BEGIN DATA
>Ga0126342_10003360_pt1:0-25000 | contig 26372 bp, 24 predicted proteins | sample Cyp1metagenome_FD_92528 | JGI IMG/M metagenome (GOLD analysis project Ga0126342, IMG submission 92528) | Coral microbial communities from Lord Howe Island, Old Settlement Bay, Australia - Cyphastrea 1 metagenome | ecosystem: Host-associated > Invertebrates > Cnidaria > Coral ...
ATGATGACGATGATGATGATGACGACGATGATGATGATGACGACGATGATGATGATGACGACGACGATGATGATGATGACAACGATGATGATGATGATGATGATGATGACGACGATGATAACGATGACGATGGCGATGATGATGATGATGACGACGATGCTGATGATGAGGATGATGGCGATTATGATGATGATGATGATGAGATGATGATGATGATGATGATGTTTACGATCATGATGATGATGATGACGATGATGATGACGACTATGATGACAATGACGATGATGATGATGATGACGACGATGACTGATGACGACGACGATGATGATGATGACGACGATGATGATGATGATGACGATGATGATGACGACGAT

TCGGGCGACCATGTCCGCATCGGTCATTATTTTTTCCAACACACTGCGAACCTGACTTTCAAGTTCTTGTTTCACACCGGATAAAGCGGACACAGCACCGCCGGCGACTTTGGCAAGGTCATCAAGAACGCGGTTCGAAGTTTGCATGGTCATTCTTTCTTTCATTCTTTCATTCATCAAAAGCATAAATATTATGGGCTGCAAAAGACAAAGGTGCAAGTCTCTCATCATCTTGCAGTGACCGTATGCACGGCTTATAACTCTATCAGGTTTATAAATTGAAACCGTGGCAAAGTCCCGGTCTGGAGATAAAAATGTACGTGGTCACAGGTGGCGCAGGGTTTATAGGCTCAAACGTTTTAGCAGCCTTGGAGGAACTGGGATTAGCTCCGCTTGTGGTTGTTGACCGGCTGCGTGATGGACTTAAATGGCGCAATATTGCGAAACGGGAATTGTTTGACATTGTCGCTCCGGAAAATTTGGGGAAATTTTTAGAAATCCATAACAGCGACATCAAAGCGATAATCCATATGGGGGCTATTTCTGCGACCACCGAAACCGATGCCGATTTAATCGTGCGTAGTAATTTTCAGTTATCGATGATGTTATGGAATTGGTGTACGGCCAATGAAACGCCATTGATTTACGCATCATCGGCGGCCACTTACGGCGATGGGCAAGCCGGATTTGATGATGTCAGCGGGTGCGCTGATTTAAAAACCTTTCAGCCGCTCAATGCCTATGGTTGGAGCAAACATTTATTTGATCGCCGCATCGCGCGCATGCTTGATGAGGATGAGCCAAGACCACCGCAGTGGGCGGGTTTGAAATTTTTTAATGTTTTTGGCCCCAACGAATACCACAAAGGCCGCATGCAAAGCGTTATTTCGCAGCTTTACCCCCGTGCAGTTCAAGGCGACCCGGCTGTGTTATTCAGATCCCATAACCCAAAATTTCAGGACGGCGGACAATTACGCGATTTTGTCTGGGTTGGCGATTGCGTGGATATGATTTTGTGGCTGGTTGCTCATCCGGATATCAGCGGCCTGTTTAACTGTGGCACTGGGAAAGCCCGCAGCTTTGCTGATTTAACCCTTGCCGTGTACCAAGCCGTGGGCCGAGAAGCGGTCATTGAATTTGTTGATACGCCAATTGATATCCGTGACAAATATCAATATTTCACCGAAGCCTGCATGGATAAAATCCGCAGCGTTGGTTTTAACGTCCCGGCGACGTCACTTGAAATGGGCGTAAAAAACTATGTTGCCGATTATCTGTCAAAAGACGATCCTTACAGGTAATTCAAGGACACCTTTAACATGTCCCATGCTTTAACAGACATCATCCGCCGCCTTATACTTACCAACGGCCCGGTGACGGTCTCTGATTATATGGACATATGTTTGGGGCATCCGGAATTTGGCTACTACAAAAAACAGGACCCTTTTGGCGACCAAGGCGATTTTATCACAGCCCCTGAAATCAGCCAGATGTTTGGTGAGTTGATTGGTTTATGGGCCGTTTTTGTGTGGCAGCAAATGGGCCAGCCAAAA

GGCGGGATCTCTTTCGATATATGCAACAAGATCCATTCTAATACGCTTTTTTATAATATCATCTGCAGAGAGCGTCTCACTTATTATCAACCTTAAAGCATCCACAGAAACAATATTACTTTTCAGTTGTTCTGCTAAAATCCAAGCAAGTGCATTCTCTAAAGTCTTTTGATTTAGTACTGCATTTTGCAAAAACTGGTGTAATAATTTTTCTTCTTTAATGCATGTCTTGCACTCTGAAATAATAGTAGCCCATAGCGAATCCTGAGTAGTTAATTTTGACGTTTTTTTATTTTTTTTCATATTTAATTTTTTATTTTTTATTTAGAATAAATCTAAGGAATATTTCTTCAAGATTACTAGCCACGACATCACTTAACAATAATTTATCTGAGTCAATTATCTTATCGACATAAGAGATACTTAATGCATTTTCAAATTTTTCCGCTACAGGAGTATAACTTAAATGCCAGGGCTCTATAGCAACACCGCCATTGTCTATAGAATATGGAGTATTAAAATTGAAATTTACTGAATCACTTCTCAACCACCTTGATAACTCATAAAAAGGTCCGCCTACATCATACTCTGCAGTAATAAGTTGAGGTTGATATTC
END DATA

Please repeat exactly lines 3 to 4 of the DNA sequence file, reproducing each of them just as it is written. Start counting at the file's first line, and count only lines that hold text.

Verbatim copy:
TCGGGCGACCATGTCCGCATCGGTCATTATTTTTTCCAACACACTGCGAACCTGACTTTCAAGTTCTTGTTTCACACCGGATAAAGCGGACACAGCACCGCCGGCGACTTTGGCAAGGTCATCAAGAACGCGGTTCGAAGTTTGCATGGTCATTCTTTCTTTCATTCTTTCATTCATCAAAAGCATAAATATTATGGGCTGCAAAAGACAAAGGTGCAAGTCTCTCATCATCTTGCAGTGACCGTATGCACGGCTTATAACTCTATCAGGTTTATAAATTGAAACCGTGGCAAAGTCCCGGTCTGGAGATAAAAATGTACGTGGTCACAGGTGGCGCAGGGTTTATAGGCTCAAACGTTTTAGCAGCCTTGGAGGAACTGGGATTAGCTCCGCTTGTGGTTGTTGACCGGCTGCGTGATGGACTTAAATGGCGCAATATTGCGAAACGGGAATTGTTTGACATTGTCGCTCCGGAAAATTTGGGGAAATTTTTAGAAATCCATAACAGCGACATCAAAGCGATAATCCATATGGGGGCTATTTCTGCGACCACCGAAACCGATGCCGATTTAATCGTGCGTAGTAATTTTCAGTTATCGATGATGTTATGGAATTGGTGTACGGCCAATGAAACGCCATTGATTTACGCATCATCGGCGGCCACTTACGGCGATGGGCAAGCCGGATTTGATGATGTCAGCGGGTGCGCTGATTTAAAAACCTTTCAGCCGCTCAATGCCTATGGTTGGAGCAAACATTTATTTGATCGCCGCATCGCGCGCATGCTTGATGAGGATGAGCCAAGACCACCGCAGTGGGCGGGTTTGAAATTTTTTAATGTTTTTGGCCCCAACGAATACCACAAAGGCCGCATGCAAAGCGTTATTTCGCAGCTTTACCCCCGTGCAGTTCAAGGCGACCCGGCTGTGTTATTCAGATCCCATAACCCAAAATTTCAGGACGGCGGACAATTACGCGATTTTGTCTGGGTTGGCGATTGCGTGGATATGATTTTGTGGCTGGTTGCTCATCCGGATATCAGCGGCCTGTTTAACTGTGGCACTGGGAAAGCCCGCAGCTTTGCTGATTTAACCCTTGCCGTGTACCAAGCCGTGGGCCGAGAAGCGGTCATTGAATTTGTTGATACGCCAATTGATATCCGTGACAAATATCAATATTTCACCGAAGCCTGCATGGATAAAATCCGCAGCGTTGGTTTTAACGTCCCGGCGACGTCACTTGAAATGGGCGTAAAAAACTATGTTGCCGATTATCTGTCAAAAGACGATCCTTACAGGTAATTCAAGGACACCTTTAACATGTCCCATGCTTTAACAGACATCATCCGCCGCCTTATACTTACCAACGGCCCGGTGACGGTCTCTGATTATATGGACATATGTTTGGGGCATCCGGAATTTGGCTACTACAAAAAACAGGACCCTTTTGGCGACCAAGGCGATTTTATCACAGCCCCTGAAATCAGCCAGATGTTTGGTGAGTTGATTGGTTTATGGGCCGTTTTTGTGTGGCAGCAAATGGGCCAGCCAAAA

GGCGGGATCTCTTTCGATATATGCAACAAGATCCATTCTAATACGCTTTTTTATAATATCATCTGCAGAGAGCGTCTCACTTATTATCAACCTTAAAGCATCCACAGAAACAATATTACTTTTCAGTTGTTCTGCTAAAATCCAAGCAAGTGCATTCTCTAAAGTCTTTTGATTTAGTACTGCATTTTGCAAAAACTGGTGTAATAATTTTTCTTCTTTAATGCATGTCTTGCACTCTGAAATAATAGTAGCCCATAGCGAATCCTGAGTAGTTAATTTTGACGTTTTTTTATTTTTTTTCATATTTAATTTTTTATTTTTTATTTAGAATAAATCTAAGGAATATTTCTTCAAGATTACTAGCCACGACATCACTTAACAATAATTTATCTGAGTCAATTATCTTATCGACATAAGAGATACTTAATGCATTTTCAAATTTTTCCGCTACAGGAGTATAACTTAAATGCCAGGGCTCTATAGCAACACCGCCATTGTCTATAGAATATGGAGTATTAAAATTGAAATTTACTGAATCACTTCTCAACCACCTTGATAACTCATAAAAAGGTCCGCCTACATCATACTCTGCAGTAATAAGTTGAGGTTGATATTC